Update - On Scholar you need to reply to the following prompt and comment on at least 2 other people's comments. Your answers should be in complete sentences and you must have at least 2 sen

Give a real life example of a quadratic that you can see in the world around you.  Explain what the x and y axis would be measure in and what the x and y intercepts mean in that example and what the minimum or maximum value represents.

## Teacher

Lesson - This is a flipped classroom, so these should be done at home the night prior to the lesson

• Students will go through this on their own
• Ensure that they are taking notes
• Students should complete their Frayer Model when finished

Activity - This is done in class (any student who didn't do the notes should work on that independently during this time)

• Distribute activity

Assessment - Once finished with the activity, students should complete this

• Students should complete the IXL to at least an 80, you may want to encourage students to go to 100 by offering extra credit
• If any student has worked for over 45 minutes and is still struggling, then set aside time to work on the skill with them. Here is extra practice to use with the student

Update - This should be done the last 10 minutes of class

• All students should make an update to Scholar and comment on at least 2 other classmates updates
• All answers should be complete sentences

## Student

Lesson - In your math notebook, go through the following lessons on how to solve a quadratic equation by factoring and take notes.

Media embedded July 21, 2016

• Get into groups of 2 or 3
• The teacher will hand out one task card to each group and a recording worksheet for all of your work and answers
• Once the timer begins, you will have one minute to solve the problem on your task card as a group
• All group members must record their work and final answers on their worksheet
• When the timer goes off, you will pass your card to the group on your right and you will receive another card from the group on your left
• Once you have finished all task cards, the teacher will reveal the answers and go over any questions you may have

Assessment - You must obtain a smart score of 80 or higher on IXL. If you have worked for over 45 minutes and still cannot reach that score, then you will receive additional help from your teacher

Update - On Scholar you need to reply to the following prompt and comment on at least 2 other people's comments. Your answers should be in complete sentences and you must have at least 2 sentences.

Explain why would you need to use the quadratic formula to solve a quadratic equation and not one of the other methods we have learned?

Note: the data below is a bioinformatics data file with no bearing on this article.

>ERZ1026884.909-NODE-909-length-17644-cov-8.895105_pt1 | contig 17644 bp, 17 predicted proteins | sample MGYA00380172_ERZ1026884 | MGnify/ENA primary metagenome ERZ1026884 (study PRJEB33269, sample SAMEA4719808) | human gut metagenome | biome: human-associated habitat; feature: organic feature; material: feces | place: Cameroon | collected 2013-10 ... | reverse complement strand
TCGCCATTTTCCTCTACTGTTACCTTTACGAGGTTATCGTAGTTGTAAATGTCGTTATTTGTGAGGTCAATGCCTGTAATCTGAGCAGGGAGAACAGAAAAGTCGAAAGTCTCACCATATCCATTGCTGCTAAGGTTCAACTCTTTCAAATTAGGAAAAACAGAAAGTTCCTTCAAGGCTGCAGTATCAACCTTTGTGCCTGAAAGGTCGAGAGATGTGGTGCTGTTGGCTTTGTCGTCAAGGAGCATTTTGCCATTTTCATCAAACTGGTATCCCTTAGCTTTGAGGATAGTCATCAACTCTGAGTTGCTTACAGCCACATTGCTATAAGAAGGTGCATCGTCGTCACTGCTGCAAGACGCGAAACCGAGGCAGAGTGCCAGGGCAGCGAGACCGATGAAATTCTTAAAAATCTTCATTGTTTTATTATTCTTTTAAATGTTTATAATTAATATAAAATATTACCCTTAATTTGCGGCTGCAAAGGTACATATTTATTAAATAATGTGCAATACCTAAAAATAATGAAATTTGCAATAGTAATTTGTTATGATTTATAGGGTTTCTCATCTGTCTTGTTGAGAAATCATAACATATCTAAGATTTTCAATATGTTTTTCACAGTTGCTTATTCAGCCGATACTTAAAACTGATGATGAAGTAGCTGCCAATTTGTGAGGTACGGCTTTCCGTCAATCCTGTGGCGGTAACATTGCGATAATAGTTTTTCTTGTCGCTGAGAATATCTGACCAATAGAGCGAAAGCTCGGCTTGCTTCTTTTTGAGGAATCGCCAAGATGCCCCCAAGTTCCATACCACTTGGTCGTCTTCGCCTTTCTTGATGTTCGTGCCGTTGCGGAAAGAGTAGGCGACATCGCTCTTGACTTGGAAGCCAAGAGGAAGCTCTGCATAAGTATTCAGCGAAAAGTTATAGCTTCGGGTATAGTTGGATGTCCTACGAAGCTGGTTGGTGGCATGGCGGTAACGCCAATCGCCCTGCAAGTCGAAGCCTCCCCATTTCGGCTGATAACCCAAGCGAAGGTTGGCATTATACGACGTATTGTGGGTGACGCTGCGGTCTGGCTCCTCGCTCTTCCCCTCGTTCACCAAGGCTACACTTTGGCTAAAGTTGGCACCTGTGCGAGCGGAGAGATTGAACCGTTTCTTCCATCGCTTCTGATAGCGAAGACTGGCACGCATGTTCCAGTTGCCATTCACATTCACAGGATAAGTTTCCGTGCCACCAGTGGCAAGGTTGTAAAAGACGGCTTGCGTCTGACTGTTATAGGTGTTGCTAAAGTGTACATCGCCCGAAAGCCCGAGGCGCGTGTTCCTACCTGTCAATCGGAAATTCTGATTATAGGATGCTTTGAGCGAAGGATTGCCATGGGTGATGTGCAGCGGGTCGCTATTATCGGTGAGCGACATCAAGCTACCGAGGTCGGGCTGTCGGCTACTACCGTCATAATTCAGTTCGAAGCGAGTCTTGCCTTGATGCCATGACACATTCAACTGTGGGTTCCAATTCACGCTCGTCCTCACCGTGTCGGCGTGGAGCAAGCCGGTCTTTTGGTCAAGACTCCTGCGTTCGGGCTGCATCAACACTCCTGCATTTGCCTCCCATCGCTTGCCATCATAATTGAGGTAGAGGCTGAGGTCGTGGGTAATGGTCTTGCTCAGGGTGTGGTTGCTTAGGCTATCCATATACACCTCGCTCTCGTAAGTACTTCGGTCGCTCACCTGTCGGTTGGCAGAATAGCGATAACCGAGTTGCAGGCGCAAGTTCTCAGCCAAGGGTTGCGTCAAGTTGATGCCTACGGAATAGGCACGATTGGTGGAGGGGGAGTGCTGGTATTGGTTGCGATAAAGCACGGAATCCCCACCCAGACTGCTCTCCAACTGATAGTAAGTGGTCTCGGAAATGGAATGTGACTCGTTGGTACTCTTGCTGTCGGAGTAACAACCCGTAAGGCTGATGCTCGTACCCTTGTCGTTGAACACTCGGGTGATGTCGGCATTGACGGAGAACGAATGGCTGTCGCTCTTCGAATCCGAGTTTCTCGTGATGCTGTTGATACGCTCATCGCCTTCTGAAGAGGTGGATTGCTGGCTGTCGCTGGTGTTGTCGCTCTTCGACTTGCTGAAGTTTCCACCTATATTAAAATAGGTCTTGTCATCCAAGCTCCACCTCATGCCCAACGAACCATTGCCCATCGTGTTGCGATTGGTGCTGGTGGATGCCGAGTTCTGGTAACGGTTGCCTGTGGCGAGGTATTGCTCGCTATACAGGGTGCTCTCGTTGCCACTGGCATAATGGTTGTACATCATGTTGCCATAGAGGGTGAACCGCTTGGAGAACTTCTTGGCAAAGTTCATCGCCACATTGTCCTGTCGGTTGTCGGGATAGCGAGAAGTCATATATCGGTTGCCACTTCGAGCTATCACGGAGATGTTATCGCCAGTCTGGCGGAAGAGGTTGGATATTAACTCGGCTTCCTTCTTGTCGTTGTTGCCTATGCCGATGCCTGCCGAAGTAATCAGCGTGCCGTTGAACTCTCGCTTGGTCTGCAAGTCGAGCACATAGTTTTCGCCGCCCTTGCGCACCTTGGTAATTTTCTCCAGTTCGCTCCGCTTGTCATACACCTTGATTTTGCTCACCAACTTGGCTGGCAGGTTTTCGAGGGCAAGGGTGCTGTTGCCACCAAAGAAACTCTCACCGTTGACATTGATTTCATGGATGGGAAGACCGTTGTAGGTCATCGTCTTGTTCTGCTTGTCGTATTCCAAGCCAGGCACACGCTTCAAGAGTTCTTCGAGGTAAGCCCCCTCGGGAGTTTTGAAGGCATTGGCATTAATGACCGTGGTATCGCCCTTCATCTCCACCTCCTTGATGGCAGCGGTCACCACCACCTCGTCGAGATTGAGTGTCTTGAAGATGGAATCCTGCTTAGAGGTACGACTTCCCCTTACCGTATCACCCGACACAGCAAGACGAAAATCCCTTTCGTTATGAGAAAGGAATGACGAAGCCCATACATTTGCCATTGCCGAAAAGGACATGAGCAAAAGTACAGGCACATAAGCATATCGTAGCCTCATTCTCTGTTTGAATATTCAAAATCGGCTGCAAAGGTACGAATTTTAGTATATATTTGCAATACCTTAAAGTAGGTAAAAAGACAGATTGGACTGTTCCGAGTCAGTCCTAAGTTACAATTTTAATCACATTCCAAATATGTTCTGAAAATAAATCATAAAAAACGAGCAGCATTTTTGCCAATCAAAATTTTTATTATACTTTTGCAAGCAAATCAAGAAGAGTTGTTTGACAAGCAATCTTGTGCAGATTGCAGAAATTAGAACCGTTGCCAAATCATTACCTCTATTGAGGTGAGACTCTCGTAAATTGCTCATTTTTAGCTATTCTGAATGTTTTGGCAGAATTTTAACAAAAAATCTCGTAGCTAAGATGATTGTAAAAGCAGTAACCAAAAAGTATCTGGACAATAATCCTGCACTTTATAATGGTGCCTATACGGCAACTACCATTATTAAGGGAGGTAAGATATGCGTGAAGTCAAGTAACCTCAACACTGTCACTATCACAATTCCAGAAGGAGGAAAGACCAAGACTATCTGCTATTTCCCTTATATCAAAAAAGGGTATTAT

## Teacher

Lesson - This is a flipped classroom, so these should be done at home the night prior to the lesson

• Students will go through this on their own
• Ensure that they are taking notes
• Students should complete their Frayer Model when finished

Activity - This is done in class (any student who didn't do the notes hsould work on that independently during this time)

• Before the lesson, print and cut out all of the task cards on this document and make copies of the recording sheet
• Ensure that groups are with different partners than lesson 1 and 2
• Distribute the worksheet and one task card to each gorup
• Set a timer for one minute and repeat that timer until all groups have finished all of the task cards

Assessment - Once finished with the activity, students should complete this

• Students should complete the IXL to at least an 80, you may want to encourage students to go to 100 by offering extra credit
• If any student has worked for over 45 minutes and is still struggling, then set aside time to work on the skill with them. Here is extra practice to use with the student

Update - This should be done the last 10 minu

• All students should make an update to Scholar and comment on at least 2 other classmates updates
• All answers should be complete sentences

# Project/Assessment

## Student

Your final task is to work in a group to solve some quadratic equation using the four methods we learned in the lessons above. Your group will then present your work in either a poster, slideshow, pamphlet, or another approved form of presentatoin. You should be working in a group of four and each person is responsible for demonstrating a different method of solving quadratics. You will be graded by your peers based on the rubric provided on the document.

Once you have finished, please fill out this short survey to describe how well you understand the material covered in this unit.

## Teacher

• Teacher should assign groups of 4 with varied ability levels in each group so they can help each other
• They must first complete the problems on teh worksheet provided
• Once they have finished the worksheet, then they will work on their presentation. This may include, but is not limited to, a poster, a pamphelt, a presentaiton, or any other form that you see fit
• Once all groups have finished, the teacher should set up a gallery walk of every groups' work and students can offer feedback to each group